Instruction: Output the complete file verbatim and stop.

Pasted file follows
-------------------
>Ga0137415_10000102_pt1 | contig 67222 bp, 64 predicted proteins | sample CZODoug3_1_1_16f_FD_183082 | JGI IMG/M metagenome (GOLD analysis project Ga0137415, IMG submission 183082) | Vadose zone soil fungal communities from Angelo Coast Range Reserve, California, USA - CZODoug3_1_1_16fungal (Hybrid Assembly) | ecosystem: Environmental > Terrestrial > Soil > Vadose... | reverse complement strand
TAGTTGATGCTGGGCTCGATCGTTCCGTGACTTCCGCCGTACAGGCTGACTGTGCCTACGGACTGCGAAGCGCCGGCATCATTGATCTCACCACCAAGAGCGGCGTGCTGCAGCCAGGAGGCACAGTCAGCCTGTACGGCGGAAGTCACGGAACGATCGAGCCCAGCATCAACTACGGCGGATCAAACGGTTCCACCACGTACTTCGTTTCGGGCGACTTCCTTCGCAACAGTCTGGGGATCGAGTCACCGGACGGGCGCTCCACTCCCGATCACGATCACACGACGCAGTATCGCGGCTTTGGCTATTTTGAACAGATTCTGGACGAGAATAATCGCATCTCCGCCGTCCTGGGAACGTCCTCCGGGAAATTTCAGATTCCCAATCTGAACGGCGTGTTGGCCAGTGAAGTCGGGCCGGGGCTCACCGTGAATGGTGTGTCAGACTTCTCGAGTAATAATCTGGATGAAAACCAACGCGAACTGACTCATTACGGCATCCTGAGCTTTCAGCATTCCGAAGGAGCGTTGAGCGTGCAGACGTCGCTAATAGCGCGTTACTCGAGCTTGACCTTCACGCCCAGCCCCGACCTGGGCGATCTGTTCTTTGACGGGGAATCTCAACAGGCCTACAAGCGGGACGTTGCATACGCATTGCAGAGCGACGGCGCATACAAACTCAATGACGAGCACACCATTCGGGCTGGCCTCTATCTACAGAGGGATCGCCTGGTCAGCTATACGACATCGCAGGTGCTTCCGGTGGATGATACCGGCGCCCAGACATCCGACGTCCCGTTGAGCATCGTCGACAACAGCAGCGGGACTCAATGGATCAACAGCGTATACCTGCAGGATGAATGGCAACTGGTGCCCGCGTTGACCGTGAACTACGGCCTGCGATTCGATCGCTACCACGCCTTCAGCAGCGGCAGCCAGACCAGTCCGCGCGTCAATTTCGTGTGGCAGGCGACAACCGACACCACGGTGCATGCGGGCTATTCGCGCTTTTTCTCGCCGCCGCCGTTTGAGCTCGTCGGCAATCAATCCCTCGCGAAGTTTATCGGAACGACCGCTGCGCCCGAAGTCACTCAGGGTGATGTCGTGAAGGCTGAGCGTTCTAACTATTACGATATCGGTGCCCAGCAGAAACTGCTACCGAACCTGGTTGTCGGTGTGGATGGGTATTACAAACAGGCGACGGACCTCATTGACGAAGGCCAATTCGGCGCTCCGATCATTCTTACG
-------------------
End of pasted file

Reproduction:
>Ga0137415_10000102_pt1 | contig 67222 bp, 64 predicted proteins | sample CZODoug3_1_1_16f_FD_183082 | JGI IMG/M metagenome (GOLD analysis project Ga0137415, IMG submission 183082) | Vadose zone soil fungal communities from Angelo Coast Range Reserve, California, USA - CZODoug3_1_1_16fungal (Hybrid Assembly) | ecosystem: Environmental > Terrestrial > Soil > Vadose... | reverse complement strand
TAGTTGATGCTGGGCTCGATCGTTCCGTGACTTCCGCCGTACAGGCTGACTGTGCCTACGGACTGCGAAGCGCCGGCATCATTGATCTCACCACCAAGAGCGGCGTGCTGCAGCCAGGAGGCACAGTCAGCCTGTACGGCGGAAGTCACGGAACGATCGAGCCCAGCATCAACTACGGCGGATCAAACGGTTCCACCACGTACTTCGTTTCGGGCGACTTCCTTCGCAACAGTCTGGGGATCGAGTCACCGGACGGGCGCTCCACTCCCGATCACGATCACACGACGCAGTATCGCGGCTTTGGCTATTTTGAACAGATTCTGGACGAGAATAATCGCATCTCCGCCGTCCTGGGAACGTCCTCCGGGAAATTTCAGATTCCCAATCTGAACGGCGTGTTGGCCAGTGAAGTCGGGCCGGGGCTCACCGTGAATGGTGTGTCAGACTTCTCGAGTAATAATCTGGATGAAAACCAACGCGAACTGACTCATTACGGCATCCTGAGCTTTCAGCATTCCGAAGGAGCGTTGAGCGTGCAGACGTCGCTAATAGCGCGTTACTCGAGCTTGACCTTCACGCCCAGCCCCGACCTGGGCGATCTGTTCTTTGACGGGGAATCTCAACAGGCCTACAAGCGGGACGTTGCATACGCATTGCAGAGCGACGGCGCATACAAACTCAATGACGAGCACACCATTCGGGCTGGCCTCTATCTACAGAGGGATCGCCTGGTCAGCTATACGACATCGCAGGTGCTTCCGGTGGATGATACCGGCGCCCAGACATCCGACGTCCCGTTGAGCATCGTCGACAACAGCAGCGGGACTCAATGGATCAACAGCGTATACCTGCAGGATGAATGGCAACTGGTGCCCGCGTTGACCGTGAACTACGGCCTGCGATTCGATCGCTACCACGCCTTCAGCAGCGGCAGCCAGACCAGTCCGCGCGTCAATTTCGTGTGGCAGGCGACAACCGACACCACGGTGCATGCGGGCTATTCGCGCTTTTTCTCGCCGCCGCCGTTTGAGCTCGTCGGCAATCAATCCCTCGCGAAGTTTATCGGAACGACCGCTGCGCCCGAAGTCACTCAGGGTGATGTCGTGAAGGCTGAGCGTTCTAACTATTACGATATCGGTGCCCAGCAGAAACTGCTACCGAACCTGGTTGTCGGTGTGGATGGGTATTACAAACAGGCGACGGACCTCATTGACGAAGGCCAATTCGGCGCTCCGATCATTCTTACG